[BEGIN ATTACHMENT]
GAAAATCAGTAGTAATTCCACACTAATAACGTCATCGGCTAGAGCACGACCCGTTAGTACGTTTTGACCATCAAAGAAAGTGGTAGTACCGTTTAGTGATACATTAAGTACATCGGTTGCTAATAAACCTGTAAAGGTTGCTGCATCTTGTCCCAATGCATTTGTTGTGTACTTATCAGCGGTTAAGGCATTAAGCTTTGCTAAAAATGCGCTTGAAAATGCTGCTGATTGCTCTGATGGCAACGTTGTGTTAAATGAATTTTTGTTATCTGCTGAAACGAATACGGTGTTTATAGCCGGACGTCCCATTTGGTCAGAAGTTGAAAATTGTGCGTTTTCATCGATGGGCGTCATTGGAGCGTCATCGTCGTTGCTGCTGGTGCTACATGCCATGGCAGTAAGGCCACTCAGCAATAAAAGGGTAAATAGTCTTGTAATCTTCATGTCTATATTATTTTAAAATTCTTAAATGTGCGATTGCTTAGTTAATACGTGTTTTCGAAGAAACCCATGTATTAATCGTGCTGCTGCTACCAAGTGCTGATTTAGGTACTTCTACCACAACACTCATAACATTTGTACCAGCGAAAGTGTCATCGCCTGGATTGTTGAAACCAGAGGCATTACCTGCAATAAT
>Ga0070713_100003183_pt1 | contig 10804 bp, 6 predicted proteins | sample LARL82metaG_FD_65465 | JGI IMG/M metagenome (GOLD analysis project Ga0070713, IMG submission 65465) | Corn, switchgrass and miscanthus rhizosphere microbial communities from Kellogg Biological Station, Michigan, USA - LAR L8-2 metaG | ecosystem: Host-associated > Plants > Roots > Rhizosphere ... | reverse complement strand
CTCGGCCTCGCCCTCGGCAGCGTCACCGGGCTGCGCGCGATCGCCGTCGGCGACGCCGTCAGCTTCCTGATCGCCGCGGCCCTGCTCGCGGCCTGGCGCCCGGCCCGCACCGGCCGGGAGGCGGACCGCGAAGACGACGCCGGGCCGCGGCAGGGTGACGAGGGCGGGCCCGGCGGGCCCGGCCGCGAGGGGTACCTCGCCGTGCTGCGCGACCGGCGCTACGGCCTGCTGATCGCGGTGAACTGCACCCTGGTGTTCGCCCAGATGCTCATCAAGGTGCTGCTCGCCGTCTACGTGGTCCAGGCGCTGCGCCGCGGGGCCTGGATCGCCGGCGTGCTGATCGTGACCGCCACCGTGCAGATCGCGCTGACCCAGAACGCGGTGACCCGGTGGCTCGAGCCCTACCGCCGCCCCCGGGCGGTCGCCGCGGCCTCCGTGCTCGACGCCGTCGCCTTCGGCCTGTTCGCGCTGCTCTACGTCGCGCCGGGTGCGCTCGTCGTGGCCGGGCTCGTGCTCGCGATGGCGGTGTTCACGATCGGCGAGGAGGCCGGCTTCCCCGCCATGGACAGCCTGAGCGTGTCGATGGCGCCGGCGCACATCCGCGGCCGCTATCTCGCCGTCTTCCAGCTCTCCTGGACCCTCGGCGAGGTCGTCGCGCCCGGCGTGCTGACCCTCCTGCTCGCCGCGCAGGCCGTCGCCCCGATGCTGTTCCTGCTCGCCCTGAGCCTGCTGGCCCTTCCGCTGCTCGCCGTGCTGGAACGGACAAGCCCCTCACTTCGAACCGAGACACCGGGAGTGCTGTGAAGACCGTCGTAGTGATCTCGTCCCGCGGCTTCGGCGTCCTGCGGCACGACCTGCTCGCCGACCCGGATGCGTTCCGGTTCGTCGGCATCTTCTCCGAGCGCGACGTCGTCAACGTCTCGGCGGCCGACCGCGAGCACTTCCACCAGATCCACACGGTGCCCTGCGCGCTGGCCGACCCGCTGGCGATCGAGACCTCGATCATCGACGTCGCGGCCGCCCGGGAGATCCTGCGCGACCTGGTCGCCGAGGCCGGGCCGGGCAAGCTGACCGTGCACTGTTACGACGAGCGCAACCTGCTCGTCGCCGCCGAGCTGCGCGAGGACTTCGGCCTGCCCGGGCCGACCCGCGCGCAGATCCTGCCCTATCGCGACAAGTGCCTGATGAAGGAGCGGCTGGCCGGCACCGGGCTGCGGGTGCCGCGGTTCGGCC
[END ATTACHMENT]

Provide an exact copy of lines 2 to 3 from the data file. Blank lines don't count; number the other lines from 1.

>Ga0070713_100003183_pt1 | contig 10804 bp, 6 predicted proteins | sample LARL82metaG_FD_65465 | JGI IMG/M metagenome (GOLD analysis project Ga0070713, IMG submission 65465) | Corn, switchgrass and miscanthus rhizosphere microbial communities from Kellogg Biological Station, Michigan, USA - LAR L8-2 metaG | ecosystem: Host-associated > Plants > Roots > Rhizosphere ... | reverse complement strand
CTCGGCCTCGCCCTCGGCAGCGTCACCGGGCTGCGCGCGATCGCCGTCGGCGACGCCGTCAGCTTCCTGATCGCCGCGGCCCTGCTCGCGGCCTGGCGCCCGGCCCGCACCGGCCGGGAGGCGGACCGCGAAGACGACGCCGGGCCGCGGCAGGGTGACGAGGGCGGGCCCGGCGGGCCCGGCCGCGAGGGGTACCTCGCCGTGCTGCGCGACCGGCGCTACGGCCTGCTGATCGCGGTGAACTGCACCCTGGTGTTCGCCCAGATGCTCATCAAGGTGCTGCTCGCCGTCTACGTGGTCCAGGCGCTGCGCCGCGGGGCCTGGATCGCCGGCGTGCTGATCGTGACCGCCACCGTGCAGATCGCGCTGACCCAGAACGCGGTGACCCGGTGGCTCGAGCCCTACCGCCGCCCCCGGGCGGTCGCCGCGGCCTCCGTGCTCGACGCCGTCGCCTTCGGCCTGTTCGCGCTGCTCTACGTCGCGCCGGGTGCGCTCGTCGTGGCCGGGCTCGTGCTCGCGATGGCGGTGTTCACGATCGGCGAGGAGGCCGGCTTCCCCGCCATGGACAGCCTGAGCGTGTCGATGGCGCCGGCGCACATCCGCGGCCGCTATCTCGCCGTCTTCCAGCTCTCCTGGACCCTCGGCGAGGTCGTCGCGCCCGGCGTGCTGACCCTCCTGCTCGCCGCGCAGGCCGTCGCCCCGATGCTGTTCCTGCTCGCCCTGAGCCTGCTGGCCCTTCCGCTGCTCGCCGTGCTGGAACGGACAAGCCCCTCACTTCGAACCGAGACACCGGGAGTGCTGTGAAGACCGTCGTAGTGATCTCGTCCCGCGGCTTCGGCGTCCTGCGGCACGACCTGCTCGCCGACCCGGATGCGTTCCGGTTCGTCGGCATCTTCTCCGAGCGCGACGTCGTCAACGTCTCGGCGGCCGACCGCGAGCACTTCCACCAGATCCACACGGTGCCCTGCGCGCTGGCCGACCCGCTGGCGATCGAGACCTCGATCATCGACGTCGCGGCCGCCCGGGAGATCCTGCGCGACCTGGTCGCCGAGGCCGGGCCGGGCAAGCTGACCGTGCACTGTTACGACGAGCGCAACCTGCTCGTCGCCGCCGAGCTGCGCGAGGACTTCGGCCTGCCCGGGCCGACCCGCGCGCAGATCCTGCCCTATCGCGACAAGTGCCTGATGAAGGAGCGGCTGGCCGGCACCGGGCTGCGGGTGCCGCGGTTCGGCC